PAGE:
The story is the rhyming adventure of three young boys, engaging in imaginative pirate play on the shore on a warm, sunny day. The boys’ imagination takes them far — rolling on the high seas, running from pirates and roaring hurricanes. They’re young, these adventure-seekers; one is even in a diaper and can usually be seen with his pacifier. Oxenbury’s watercolors are expressive and detailed; the color spreads are full-bleed, as if readers are right there with the boys on their undertaking, and occasionally we see pencil sketches, breaking up the action and giving readers a breath. As usual, Oxenbury puts the endpapers to use to help tell even more of the boys’ story, which all wraps up with the parents calling the boys to the table for sweets and ice cream. (Mmm.)

The Kirkus review calls the book “gently and agreeably thrilling.” Yes. That. Below is one more spread. Enjoy!

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What I’m Doing at Kirkus This Week,
Plus What I Did Last Week, Featuring
Marie-Louise Gay, Peter McCarty, & Viviane Schwarz

h1 Friday, March 25th, 2016


“‘Let’s find gold,’ said Anna.
‘That would be dangerous and difficult,’ said Crocodile.
‘Good!’ said Anna. ‘Let’s go!'”
— From
How to Find Gold


 

“This is Badger. And this is Tiger.
They really are best friends.”
— From
Tiger and Badger
(Click to enlarge spread)


 

“They know their A-B-Cs and 1-2-3s. . . .”
— From
Bunny Dreams
(Click to enlarge spread)


 
Today at Kirkus, I’ve got some thoughts on Jo Ellen Bogart’s beautiful The White Cat and the Monk (Groundwood, March 2016), illustrated by Sydney Smith. That is here today.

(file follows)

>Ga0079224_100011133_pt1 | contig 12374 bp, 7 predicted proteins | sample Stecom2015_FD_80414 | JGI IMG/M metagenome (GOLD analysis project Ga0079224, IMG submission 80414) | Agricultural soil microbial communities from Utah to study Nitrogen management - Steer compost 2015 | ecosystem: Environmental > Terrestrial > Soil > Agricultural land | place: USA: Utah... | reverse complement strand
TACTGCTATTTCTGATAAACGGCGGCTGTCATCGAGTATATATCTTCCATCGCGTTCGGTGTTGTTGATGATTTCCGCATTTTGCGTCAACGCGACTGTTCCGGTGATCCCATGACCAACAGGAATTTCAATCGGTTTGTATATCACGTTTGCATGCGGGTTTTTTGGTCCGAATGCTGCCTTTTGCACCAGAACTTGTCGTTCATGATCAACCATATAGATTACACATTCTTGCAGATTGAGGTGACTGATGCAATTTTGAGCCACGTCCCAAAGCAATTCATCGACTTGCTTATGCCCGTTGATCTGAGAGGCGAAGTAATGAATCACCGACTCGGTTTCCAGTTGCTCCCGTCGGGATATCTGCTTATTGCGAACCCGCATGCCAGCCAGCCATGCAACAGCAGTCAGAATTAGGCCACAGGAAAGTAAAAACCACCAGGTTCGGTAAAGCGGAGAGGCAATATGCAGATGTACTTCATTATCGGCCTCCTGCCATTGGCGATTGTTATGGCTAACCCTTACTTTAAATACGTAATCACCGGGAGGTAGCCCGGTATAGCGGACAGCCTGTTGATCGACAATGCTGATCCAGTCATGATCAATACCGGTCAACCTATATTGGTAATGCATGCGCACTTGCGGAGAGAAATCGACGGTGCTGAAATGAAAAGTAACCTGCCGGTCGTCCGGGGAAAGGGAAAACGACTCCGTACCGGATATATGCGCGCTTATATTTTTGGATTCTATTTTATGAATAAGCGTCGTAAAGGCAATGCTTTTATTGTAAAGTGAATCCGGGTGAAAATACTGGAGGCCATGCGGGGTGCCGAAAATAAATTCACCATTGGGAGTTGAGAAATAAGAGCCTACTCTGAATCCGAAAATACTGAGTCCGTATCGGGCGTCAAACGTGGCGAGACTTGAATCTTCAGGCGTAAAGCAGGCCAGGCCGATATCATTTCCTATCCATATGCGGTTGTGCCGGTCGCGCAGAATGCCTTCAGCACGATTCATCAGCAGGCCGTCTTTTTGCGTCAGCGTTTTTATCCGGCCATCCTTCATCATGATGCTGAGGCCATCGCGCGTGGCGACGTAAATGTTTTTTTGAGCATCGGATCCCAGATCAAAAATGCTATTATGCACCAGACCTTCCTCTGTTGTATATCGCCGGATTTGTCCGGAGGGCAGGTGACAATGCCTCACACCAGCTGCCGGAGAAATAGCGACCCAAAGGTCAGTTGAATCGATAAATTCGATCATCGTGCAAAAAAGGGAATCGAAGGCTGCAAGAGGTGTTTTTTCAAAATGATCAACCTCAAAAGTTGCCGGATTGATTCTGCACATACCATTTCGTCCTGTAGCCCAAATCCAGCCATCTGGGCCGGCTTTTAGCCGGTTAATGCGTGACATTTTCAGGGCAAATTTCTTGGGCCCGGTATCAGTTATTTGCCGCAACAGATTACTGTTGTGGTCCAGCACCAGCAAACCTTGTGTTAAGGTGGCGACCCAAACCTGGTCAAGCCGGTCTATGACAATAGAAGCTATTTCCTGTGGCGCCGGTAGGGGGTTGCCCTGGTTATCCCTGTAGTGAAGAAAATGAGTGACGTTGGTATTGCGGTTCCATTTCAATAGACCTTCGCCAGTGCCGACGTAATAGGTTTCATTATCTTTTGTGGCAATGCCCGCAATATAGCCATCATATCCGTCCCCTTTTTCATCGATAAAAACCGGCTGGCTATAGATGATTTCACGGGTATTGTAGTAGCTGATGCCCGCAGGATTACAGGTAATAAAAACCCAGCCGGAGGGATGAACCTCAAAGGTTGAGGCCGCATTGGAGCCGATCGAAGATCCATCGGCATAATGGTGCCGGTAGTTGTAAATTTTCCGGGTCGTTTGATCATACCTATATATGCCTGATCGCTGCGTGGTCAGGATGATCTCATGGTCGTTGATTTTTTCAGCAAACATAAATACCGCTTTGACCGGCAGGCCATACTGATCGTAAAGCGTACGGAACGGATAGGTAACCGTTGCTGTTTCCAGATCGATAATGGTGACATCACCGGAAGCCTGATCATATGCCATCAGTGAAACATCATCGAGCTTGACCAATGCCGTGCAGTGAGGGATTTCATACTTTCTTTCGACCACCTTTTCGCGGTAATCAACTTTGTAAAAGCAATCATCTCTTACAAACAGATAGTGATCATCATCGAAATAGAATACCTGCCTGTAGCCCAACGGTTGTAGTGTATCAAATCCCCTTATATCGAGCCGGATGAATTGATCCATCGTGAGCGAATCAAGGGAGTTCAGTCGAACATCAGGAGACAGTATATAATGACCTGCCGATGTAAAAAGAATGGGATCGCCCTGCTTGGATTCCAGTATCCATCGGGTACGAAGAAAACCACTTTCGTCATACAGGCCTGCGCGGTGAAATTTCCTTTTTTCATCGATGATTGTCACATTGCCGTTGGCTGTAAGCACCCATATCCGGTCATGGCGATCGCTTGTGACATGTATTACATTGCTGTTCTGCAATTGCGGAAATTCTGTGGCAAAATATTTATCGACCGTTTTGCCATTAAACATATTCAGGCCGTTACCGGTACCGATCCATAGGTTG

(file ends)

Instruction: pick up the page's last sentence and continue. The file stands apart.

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Last week, I wrote here about three picture books — Viviane Schwarz’s How to Find Gold (Candlewick, March 2016); Emily Jenkins’ Tiger and Badger, illustrated by Marie-Louise Gay (Candlewick, February 2016); and Peter McCarty’s Bunny Dreams (Henry Holt, January 2016). Below is a bit more art from each one.

(Sorry about the gutter lines in the McCarty art. Just pretend it’s not there!)

Enjoy!

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Following Up with Barbara McClintock . . .

h1 Thursday, March 24th, 2016




“The theater lights dim. The music begins. The curtain rises. The dancers glide onstage. Gracefully they bend, and swirl, and leap. Emma watches every move.
She can feel every lift of the dancers’ arms, every step and pause.”

(Click each to enlarge)


 
Last week, I chatted with author-illustrator Barbara McClintock over at Kirkus about her newest picture book, Emma and Julia Love Ballet (Scholastic, February 2016). That Q&A is here, and today Barbara visits to share some art and research images.